Leaders Sent by God

Scripture Focus: Micah 6.2-4
2 “Hear, you mountains, the Lord’s accusation; 
listen, you everlasting foundations of the earth. 
For the Lord has a case against his people; 
he is lodging a charge against Israel. 
3 “My people, what have I done to you? 
How have I burdened you? Answer me. 
4 I brought you up out of Egypt 
and redeemed you from the land of slavery. 
I sent Moses to lead you, 
also Aaron and Miriam. 

Mark 1.7-8
7 “After me comes the one more powerful than I, the straps of whose sandals I am not worthy to stoop down and untie. 8 I baptize you with water, but he will baptize you with the Holy Spirit.” 

Reflection: Leaders Sent by God
By John Tillman

God points out Moses, Aaron, and Miriam, the human leaders he sent to guide Israel out of slavery to freedom.

The people God uses are never perfect. Moses had a violent temper, both as a young man and near the end of his life. Aaron built the golden calf and then lied about it. Miriam criticized Moses’ interracial marriage and was cursed for it.

It’s good to recognize God uses imperfect people. If we sin and repent, God can still forgive and bless others through us. But how far does that go? Do we give a pass to pastors with frequent outbursts of temper and violent speech? Do we excuse leaders who accept cultural idols of the moment? Do we defend racist comments? “Shall we go on sinning so that grace may increase? By no means!” (Romans 6.1-2)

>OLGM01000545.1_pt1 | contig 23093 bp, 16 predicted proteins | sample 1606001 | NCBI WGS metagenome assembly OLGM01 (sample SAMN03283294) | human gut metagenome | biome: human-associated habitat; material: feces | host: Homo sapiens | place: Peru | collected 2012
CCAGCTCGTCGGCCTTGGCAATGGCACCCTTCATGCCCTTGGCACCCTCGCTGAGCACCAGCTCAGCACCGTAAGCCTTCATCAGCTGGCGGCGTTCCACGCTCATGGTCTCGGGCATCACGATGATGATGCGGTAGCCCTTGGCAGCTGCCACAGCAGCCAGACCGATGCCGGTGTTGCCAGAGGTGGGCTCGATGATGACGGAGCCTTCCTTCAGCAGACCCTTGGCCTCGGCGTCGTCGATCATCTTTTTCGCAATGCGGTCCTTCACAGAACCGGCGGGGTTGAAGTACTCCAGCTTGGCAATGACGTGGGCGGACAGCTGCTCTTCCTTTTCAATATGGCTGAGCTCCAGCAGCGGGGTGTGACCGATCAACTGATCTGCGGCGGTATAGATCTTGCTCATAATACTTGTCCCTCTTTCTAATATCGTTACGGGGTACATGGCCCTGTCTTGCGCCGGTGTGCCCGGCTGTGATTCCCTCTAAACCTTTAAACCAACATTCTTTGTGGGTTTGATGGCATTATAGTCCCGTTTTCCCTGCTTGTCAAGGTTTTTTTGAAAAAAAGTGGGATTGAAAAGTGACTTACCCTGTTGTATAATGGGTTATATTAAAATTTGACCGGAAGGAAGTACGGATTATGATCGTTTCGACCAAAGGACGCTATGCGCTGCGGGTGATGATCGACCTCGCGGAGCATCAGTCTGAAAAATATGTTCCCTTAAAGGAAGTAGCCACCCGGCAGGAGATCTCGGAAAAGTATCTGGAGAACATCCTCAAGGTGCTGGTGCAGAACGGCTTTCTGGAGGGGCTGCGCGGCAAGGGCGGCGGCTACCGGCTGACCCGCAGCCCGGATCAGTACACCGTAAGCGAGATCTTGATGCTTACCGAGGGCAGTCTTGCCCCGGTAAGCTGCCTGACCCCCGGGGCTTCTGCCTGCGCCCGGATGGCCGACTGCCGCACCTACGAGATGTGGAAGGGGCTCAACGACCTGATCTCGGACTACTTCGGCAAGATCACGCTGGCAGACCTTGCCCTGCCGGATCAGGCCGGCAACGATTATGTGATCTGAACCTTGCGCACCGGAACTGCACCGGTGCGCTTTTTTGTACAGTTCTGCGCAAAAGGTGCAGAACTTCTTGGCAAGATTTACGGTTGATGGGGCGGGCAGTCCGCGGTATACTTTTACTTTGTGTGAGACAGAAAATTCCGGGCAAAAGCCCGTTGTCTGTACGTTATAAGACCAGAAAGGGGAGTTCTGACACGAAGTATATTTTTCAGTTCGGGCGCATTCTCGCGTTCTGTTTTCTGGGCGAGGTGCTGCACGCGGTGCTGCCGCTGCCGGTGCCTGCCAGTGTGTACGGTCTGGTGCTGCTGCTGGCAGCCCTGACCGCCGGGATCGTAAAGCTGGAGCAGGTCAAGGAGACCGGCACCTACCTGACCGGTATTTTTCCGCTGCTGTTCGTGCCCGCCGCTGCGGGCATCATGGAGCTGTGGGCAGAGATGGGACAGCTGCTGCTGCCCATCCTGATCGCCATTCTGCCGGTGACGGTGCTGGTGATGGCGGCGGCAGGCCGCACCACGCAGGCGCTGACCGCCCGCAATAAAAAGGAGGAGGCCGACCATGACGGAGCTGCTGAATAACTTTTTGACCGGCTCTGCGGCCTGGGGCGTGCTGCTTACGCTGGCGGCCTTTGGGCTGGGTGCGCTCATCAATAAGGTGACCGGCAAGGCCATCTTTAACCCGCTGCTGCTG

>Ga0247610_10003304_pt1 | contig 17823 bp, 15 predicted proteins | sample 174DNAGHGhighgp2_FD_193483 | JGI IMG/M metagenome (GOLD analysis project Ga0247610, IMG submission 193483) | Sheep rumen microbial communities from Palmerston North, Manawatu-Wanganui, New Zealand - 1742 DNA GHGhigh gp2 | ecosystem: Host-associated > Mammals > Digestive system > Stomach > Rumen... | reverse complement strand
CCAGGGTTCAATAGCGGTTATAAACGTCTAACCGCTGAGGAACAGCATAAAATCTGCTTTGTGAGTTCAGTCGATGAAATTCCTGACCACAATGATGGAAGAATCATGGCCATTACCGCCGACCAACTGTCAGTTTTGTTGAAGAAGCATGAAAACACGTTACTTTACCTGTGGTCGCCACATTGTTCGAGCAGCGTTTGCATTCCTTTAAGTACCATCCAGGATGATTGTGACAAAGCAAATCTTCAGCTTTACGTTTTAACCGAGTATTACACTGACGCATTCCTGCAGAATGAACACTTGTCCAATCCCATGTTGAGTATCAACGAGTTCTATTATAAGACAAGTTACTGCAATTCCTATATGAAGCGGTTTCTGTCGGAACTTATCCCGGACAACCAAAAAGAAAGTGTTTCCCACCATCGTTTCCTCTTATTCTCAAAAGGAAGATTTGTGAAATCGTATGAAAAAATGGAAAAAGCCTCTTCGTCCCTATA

Moses, Aaron, and Miriam were confronted about those sins and repented. No one made excuses. For those leaders who continue in sins, Micah has another example—Balaam. 

Not only will God use well-intentioned but imperfect leaders in our lives, he will use outright enemies. God can turn enemies’ evil intentions into good outcomes. For leaders inside or outside our churches who are unrepentant, the best we can hope is that like Balaam, God will somehow turn their evil into good.

God continues to use imperfect men and women to lead his people but he has gone even further than that, sending to us his own son, Jesus.

John the Baptizer was one of those imperfect leaders God sent. He said of Jesus, “After me comes the one more powerful than I, the straps of whose sandals I am not worthy to stoop down and untie.” We are not worthy either. With what can we come before the Lord? 

Micah asks, “will the Lord be pleased…” with any extravagant offering? No. Even Micah’s simplest definition of God’s requirements is beyond us. (Micah 6.8) Our justice is tainted. Our mercy is rarely given. Our humility gives way to pride. 

Therefore, God has offered his own firstborn for the sin of our souls. (Micah 6.7) Jesus has acted justly on our behalf, has loved mercy enough to die for us, and walks humbly before God appealing to us. He not only saves us but leads us.

What more could God do for us than this? Will we remember or will we turn away?

Divine Hours Prayer: The Refrain for the Morning Lessons
For God, who commanded the light to shine our of darkness, hath shined in our hearts, to give the light of the knowledge of the glory of God in the face of Jesus Christ. — 2 Corinthians 4.6

Today’s Readings
Micah 6 (Listen – 2:28)
Mark 1 (Listen – 5:05)

This Weekend’s Readings
Micah 7 (Listen – 3:36)Mark 2 (Listen – 3:55)
Nahum 1 (Listen – 2:24)Mark 3 (Listen – 3:41)

Read more about Complaints and Responses
Moses took these personal attacks to heart, growing angry rather than compassionate toward the people’s legitimate needs.